Why Boilers vs Heat Pumps?
With the rising popularity of renewable energy sources, the use of nontraditional heating systems witnessed an increasing interest from the household owners as well. The rationale behind the current hike in popularity of heat pumps, solar panels or biomass boilers among landlords is contingent on the cost-efficiency these can deliver if used wisely. Still, some would tend to believe that certain renewable energy technologies are better than others, and that choosing between them will come down to one’s preferences, property characteristics and budget allowance.
To further sustain this argumentative discussion on which of the heating devices are better than others, we decided to compare boilers, with the emerging star of sustainable heating - the heat pump. But before we undertake this- hopefully insightful- heat pump and boiler comparison, we considered that a small introduction of the ‘best heating device’ title contenders will be appropriate.
A boiler is a sealed chamber device, wherein the coolant (usually a water based solution or water steam) is heated to a predetermined temperature, which is later used to generate heat and provide hot water. When looking for a boiler, one might want to consider the following technical parameters that will help the customer easily compare boilers and the select the one that fits his/her needs and budget best.
Boiler’s technical features to pay attention to:
- The power output (rated power)
- The efficiency rate (COP)
- The type of coolant used
- The coolant operating temperature
- The coolant operating pressure
- Hydraulic resistance
We won’t stop in detailing each of the technical parameters, since it does not serve the purpose of this blog post, but we invite you to have a close look to our website’s sections for boilers and other renewable energy technologies.
Read More: Boiler Grants
- Biomass Boilers
- Wood Pellet Boilers
- Condensing Boilers
- Combi Boilers
- Electric Boilers
- Gas (Conventional) Boilers
A heat pump is a more complex device if compared with a boiler, but the main goal behind the functioning of a pump is more or less the same, namely heat generation. The heat pump’s operation is based on absorbing and transferring a certain amount of thermal energy from a low-grade source (air or underground layers) to a heating element (pump’s coolant) with a higher temperature. Most of the pumps use a liquid refrigerant as coolant, that is pumped into the underground pipes (in the case of a ground source heat pump) or into the external fan cover tubes (in the case of an air source heat pump), which absorbs the air or underground heat, that later is passed through a compressor where its further heated and moved to the heating and hot water circuits of the house.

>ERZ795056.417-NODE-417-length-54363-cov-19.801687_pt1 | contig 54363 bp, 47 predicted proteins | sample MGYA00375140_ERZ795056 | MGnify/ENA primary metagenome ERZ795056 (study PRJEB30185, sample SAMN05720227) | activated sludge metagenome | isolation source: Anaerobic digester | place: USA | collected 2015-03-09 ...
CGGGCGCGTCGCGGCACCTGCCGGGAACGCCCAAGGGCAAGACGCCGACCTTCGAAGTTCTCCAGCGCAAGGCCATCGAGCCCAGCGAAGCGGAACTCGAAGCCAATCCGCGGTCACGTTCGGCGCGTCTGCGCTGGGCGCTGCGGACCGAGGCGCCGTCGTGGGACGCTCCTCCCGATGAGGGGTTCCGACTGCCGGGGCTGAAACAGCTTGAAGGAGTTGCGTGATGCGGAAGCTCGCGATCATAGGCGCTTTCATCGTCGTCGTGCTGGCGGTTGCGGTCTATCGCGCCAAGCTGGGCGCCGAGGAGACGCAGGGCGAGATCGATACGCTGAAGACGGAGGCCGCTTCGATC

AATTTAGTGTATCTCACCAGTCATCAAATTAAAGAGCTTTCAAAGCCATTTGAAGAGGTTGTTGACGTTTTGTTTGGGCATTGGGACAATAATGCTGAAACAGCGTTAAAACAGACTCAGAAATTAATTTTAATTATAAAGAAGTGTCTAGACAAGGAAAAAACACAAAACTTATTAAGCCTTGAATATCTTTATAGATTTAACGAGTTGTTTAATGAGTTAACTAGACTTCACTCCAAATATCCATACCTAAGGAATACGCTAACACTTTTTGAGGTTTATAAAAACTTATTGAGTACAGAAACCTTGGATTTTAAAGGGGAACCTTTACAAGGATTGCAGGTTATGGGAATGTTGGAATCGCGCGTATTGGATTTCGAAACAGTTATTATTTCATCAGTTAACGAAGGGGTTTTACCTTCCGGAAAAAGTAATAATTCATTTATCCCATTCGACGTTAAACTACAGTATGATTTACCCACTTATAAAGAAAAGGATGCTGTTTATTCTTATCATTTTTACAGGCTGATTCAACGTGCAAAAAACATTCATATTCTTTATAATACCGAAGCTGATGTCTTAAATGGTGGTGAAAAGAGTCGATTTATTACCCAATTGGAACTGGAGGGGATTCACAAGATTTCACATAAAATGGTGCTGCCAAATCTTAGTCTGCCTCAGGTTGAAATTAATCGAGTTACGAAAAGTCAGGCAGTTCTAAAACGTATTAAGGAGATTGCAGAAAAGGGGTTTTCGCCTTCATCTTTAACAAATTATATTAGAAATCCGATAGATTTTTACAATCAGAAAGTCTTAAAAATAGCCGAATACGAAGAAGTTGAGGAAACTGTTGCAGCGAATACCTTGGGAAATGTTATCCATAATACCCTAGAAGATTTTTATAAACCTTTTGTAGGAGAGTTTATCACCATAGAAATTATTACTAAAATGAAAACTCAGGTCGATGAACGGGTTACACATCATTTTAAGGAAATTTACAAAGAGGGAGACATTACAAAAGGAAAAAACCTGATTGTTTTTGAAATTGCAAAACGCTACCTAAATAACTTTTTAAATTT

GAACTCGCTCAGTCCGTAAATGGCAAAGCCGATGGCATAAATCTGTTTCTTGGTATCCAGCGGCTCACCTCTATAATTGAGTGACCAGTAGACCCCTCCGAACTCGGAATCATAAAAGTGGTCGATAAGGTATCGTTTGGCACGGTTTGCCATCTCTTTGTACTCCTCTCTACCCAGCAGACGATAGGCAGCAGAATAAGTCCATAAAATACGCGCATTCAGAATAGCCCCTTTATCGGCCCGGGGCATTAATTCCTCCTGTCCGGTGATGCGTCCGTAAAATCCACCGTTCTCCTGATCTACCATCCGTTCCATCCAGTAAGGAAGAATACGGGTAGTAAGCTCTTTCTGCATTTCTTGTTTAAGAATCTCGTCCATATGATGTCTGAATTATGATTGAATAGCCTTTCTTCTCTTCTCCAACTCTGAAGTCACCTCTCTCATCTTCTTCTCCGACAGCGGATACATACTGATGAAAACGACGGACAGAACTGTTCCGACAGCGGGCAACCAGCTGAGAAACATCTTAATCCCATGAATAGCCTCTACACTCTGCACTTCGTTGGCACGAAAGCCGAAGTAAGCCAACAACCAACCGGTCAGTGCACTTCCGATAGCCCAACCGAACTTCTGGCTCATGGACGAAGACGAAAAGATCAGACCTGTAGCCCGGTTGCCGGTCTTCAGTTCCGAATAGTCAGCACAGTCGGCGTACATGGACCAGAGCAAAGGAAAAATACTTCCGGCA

Read More: The Running Costs of Heat Pumps
Things to consider when looking for a heat pump:
- The initial installation costs
- The pump’s refrigerant
- The pump’s size (BTU’s - British Thermal Unit)
- The pump’s technical features - SEER Rating (seasonal energy efficiency ratio) and HSPF Rating (heating seasonal performance factor)
- The pump’s warranty conditions
Read More: Why Is a Heat Pump a Good Idea?
Heat pump types
It is recommended to compare heat pumps before investing in one because there are so many different types. A few of those a re listed below.
- Air Source Heat Pump
- Ground Source Heat Pump
- Water Source Heat Pump
- Air to Water Heat Pump
Read More: Combining Heat Pumps and Solar Panel Heating
Although, the heat pump turned out to be the winner of our short but engaging contest, there are certain things that one has to be aware of in order to have a comprehensive understanding about when to consider a boiler or a heat pump for heating his/her property. As it was shown earlier, a heat pump is an absolute champion when it comes to CO2 emissions, and can deliver a superior efficiency rate compared to boilers. Nevertheless, it has to be mentioned that while a ground or air source heat pump that has a COP (Coefficient of Performance) of around 3, surpasses boilers which run on electricity, oil or coil in terms of reducing costs and emissions, it fails to outperform a gas boiler.
Given the high initial costs and the limited heating output of a heat pump, having a gas boiler might prove to be cheaper and to a certain extent more efficient, especially during the cold days of the winter, when you might need a higher heat yield. Considering, the continuous improvement of heat pumps, we might expect that in the near future these will increase their performance rate, and therefore will set higher efficiency standards that will be hard to match by other heating devices available on the market. But until then, you might want to think twice before rushing out and choosing a heat pump instead of a boiler. The old and mighty gas boiler, still ‘has a few aces up its sleeves’ that can prove useful. The other thing is that you will have to take more precocious measures when dealing with a device that runs on gas.
Read More: Boilers
Get Quotes on Boilers and Heat Pumps!
If you have decided to purchase a boiler or a heat pump, but you are not sure which type you would like, we are ready to help you. Fill out the form on this page with your personal preferences and information, and we will provide you with up to four different suppliers of boilers. You are free to choose the offer that best suits your needs. The service is free, without obligation, and takes only a few minutes.